The standoff design of the FIST means the pistol can be fired at “contact range”
without pushing the gun out of battery.
Dead reliable cycling is, of course, a paramount consideration in any defensive pistol. And Mas found the
Honor Guard pistols excellent in this regard.
Honor Guard pistols owe their slim configuration to single-stack magazines, which include an extended 8
rounder (left) and flush-fit 7-round version for discreet carry (right).
Fieldstripping the Honor Guard is almost as easy as taking down the CRKT Homefront folding knife.
The fresh-from-the box FIST version punched five 9mm 115-grain Federal +P+ JHP’s into 5.90 inches (best 3 in 2.10). It hammered 5 Black Hills 124-grain JHP’s into 4.05 (best 3 into 2.05). Finally, with Winchester 147-grain subsonic training ammo with a jacketed truncated cone bullet, the FIST smacked five into 5.95 inches (best 3 in 2.25).
This was pretty much in lockstep with what the same loads had given me a year earlier in the AH FIST test. With the Federal +P+, my earlier gun had given 7.60 inches (3.0 for best three). The Black Hills had delivered 7.50 inches (best 3 in 1.75) and the Winchester Subsonic, 7.75 inches (3.0 for best three).
The standard model with light rail instead of stand-off configuration turned out to be much more accurate. The hot Federal +P+ (which, by the way, Honor Guard’s warranty won’t cover, though the pistols are rated for +P), put all 5 shots into 2.20 inches (best three in a sweet 0.65 cluster). The 124-grain Black Hills JHP yielded a 3.15-inch 5-shot group, with the best 3 in 1.1 inches. The 147-grain Winchester’s 5-shot group stretched to 4.55 inches, but the best 3 were in an inch even.
No new gun escapes teething pains. There’s always something that doesn’t become apparent until it’s out there in shooters’ hands in the real world. Gary Ramey knew many new gun manufacturers went out of business because they were under-capitalized (setting up the machinery to make guns is a huge expense). Being business-savvy, he outsourced as many of the parts as possible, and made Honor Guard an assembly point.
Early on, a shipment of barrels didn’t make spec, and he had to send them back to the manufacturer and go to another source. This could explain why the two FIST pistols I tested didn’t come close to the standard model for accuracy. The FIST I tested initially for American Handgunner was a very early serial number, and so was the FIST they sent to GUNS. I expect it was set aside early on as a test pistol for gun writers. However, the new standard model giving much better accuracy had a much later serial number after Gary had found the right sub-contractor to do the barrels. This tells me the ones available now are the more accurate ones.
With three of these guns now, and lots of friends who like to shoot new guns, the “test team” and I are way into a four-figure round count through Honor Guards. We’ve shot them deliberately limp-wristed, and even upside down. Testers have varied from 5-foot females to 6-foot-plus Creatures From the Testosterone Lagoon. Ammo has varied from USPSA handloads to standard pressure to +P and +P+. There has been exactly one malfunction—a slide that locked open while shooting from a bench rest, almost certainly because the shooter’s thumb hit the slide stop during recoil. Thumbing down the slide stop instantly rectified the problem. I think this counts for 100 percent mechanical function (in my book, if your fingers get in the way of the moving parts of the machine, it ain’t the machine’s fault).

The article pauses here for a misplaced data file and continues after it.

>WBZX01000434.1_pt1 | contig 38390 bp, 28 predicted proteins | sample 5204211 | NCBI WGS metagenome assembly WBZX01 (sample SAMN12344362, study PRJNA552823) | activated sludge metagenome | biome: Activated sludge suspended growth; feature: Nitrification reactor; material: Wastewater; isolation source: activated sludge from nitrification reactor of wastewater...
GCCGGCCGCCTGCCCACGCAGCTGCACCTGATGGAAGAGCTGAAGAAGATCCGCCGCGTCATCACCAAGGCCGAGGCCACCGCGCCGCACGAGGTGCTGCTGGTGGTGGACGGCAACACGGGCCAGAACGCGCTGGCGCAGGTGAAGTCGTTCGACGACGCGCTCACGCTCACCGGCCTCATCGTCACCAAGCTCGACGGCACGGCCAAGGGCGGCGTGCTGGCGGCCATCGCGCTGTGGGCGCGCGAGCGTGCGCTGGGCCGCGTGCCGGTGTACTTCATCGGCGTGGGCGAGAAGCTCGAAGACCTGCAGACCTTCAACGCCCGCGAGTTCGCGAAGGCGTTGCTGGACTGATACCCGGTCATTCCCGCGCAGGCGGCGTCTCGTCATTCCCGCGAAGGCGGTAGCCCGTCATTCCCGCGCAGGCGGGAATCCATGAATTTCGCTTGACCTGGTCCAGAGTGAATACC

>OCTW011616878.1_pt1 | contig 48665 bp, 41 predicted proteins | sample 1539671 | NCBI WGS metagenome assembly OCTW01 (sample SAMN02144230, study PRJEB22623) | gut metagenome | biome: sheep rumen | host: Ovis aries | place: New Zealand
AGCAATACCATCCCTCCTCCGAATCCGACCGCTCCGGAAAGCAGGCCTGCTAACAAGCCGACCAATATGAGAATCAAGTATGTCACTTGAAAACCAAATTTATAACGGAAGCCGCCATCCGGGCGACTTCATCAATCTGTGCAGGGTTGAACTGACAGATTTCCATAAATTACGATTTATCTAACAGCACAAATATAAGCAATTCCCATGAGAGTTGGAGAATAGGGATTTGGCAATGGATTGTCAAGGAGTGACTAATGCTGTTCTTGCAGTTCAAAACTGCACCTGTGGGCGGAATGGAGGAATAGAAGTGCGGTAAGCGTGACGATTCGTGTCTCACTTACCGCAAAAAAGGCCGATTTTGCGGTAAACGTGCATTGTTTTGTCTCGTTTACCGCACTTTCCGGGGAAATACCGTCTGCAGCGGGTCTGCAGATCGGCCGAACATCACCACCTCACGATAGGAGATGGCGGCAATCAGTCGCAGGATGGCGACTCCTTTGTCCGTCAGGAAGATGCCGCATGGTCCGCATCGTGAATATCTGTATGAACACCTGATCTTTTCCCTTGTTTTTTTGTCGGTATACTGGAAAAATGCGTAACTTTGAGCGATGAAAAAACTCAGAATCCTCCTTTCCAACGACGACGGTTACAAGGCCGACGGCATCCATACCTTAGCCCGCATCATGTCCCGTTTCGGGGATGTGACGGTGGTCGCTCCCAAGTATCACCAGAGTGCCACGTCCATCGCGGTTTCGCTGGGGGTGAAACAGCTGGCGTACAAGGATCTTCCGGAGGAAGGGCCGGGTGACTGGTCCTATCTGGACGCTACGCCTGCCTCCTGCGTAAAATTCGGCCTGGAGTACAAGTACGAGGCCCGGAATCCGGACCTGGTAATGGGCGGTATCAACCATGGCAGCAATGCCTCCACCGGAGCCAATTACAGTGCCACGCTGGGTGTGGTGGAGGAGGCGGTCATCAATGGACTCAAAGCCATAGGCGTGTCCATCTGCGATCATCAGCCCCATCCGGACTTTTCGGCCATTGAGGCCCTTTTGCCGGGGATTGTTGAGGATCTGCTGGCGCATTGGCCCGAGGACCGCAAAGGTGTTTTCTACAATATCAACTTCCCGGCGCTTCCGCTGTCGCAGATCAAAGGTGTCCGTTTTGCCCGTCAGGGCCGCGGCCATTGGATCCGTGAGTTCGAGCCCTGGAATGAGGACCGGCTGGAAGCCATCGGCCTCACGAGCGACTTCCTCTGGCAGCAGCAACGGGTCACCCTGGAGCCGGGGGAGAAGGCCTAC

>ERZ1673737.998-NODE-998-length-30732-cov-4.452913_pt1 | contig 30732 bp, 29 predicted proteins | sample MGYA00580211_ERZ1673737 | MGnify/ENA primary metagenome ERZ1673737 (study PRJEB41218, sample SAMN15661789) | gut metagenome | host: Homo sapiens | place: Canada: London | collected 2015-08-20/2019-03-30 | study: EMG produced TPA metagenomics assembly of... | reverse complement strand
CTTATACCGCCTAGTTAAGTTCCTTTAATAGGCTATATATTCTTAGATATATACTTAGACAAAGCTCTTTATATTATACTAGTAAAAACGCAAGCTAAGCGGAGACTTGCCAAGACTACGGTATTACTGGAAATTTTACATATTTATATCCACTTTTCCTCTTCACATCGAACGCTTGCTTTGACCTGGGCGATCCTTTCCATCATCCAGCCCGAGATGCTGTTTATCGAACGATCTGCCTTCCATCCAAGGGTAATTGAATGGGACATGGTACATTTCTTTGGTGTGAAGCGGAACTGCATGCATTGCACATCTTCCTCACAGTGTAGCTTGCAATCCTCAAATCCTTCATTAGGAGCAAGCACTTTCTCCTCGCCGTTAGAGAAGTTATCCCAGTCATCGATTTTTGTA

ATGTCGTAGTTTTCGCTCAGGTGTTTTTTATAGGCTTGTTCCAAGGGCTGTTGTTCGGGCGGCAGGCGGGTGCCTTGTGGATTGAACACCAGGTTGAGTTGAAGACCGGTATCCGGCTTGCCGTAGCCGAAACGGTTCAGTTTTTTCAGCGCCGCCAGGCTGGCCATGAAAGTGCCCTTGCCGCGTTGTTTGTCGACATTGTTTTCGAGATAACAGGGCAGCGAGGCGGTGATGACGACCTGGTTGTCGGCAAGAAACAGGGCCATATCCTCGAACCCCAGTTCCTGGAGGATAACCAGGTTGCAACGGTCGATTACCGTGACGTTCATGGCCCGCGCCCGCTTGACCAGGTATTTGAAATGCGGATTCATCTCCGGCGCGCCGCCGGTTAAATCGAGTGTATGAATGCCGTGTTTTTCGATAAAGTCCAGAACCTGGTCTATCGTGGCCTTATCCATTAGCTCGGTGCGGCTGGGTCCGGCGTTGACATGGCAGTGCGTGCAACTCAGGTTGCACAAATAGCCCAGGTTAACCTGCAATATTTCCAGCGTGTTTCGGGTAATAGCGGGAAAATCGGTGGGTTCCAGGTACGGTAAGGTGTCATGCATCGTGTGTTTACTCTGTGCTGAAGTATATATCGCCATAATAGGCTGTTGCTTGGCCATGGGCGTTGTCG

Reliability is, of course, the non-negotiable baseline in defensive firearm selection, and it looks to me as if the Honor Guard passes.
Steve Sager, Pistol Master in multiple disciplines, demonstrates the controllability of Honor Guard FIST. Photo: Gail Pepin
The FIST version with 147-grain Winchester at the same 25 yards delivered this group. Photos: Gail Pepin
Federal’s hot 115-grain +P+ punched this 25-yard group from the standard Honor Guard.
Standard model delivered this fine group with 124-grain Black Hills JHP at 25 yards.
The Bottom Line
There is a lot to like about the Honor Guard pistols. I like the sights—a big orange ball up front, white dots in the rear, and a generous sight picture. I like the feel of the gun. I like the soft recoil. I appreciate the tactical thought in the FIST option, which is going to be worth either nothing or the whole rest of your life, depending how your particular fight for survival goes. I like the option of the ambidextrous thumb safety. Being an old man with arthritis-twisted fingers, I particularly like the ambidextrous mag release—which in addition to being southpaw friendly—allows us right-handed shooters to dump a spent mag with the trigger finger.
As an American, I also like CEO Gary Ramey’s policy of hiring veterans to work at Honor Guard.
My primary beef with the gun was the mediocre accuracy of two of the three samples, but judging by the late production standard model we tested here, it looks as if the company has squared away the problem in current production. I also have to say the itty-bitty slide stop is hard to hit, and having found using the slide stop instead of a slide tug to complete a reload will save about 8/10 of a valuable second, I wish the slide stop/slide release lever was bigger and more accessible.
Starting at $499, this pistol is in the ballpark for high-quality “slim-nines” and I for one consider it a very good value.
Maker: Honor Defense
2295 Skelton Rd.
D-1, Gainsville, GA 30501
Type: Striker-fired semi-auto
Caliber: 9mm (+P rated)
Capacity: 7+1, 8+1
Barrel length: 3.2-3.8 inches
Overall length: 6.2-6.8 inches
Weight: 22-25 ounces
Sights: Fixed 3-dot combat-type
Finish: Matte black stainless
Grips: Polymer (small and large backstraps included)
Price: Starts at $499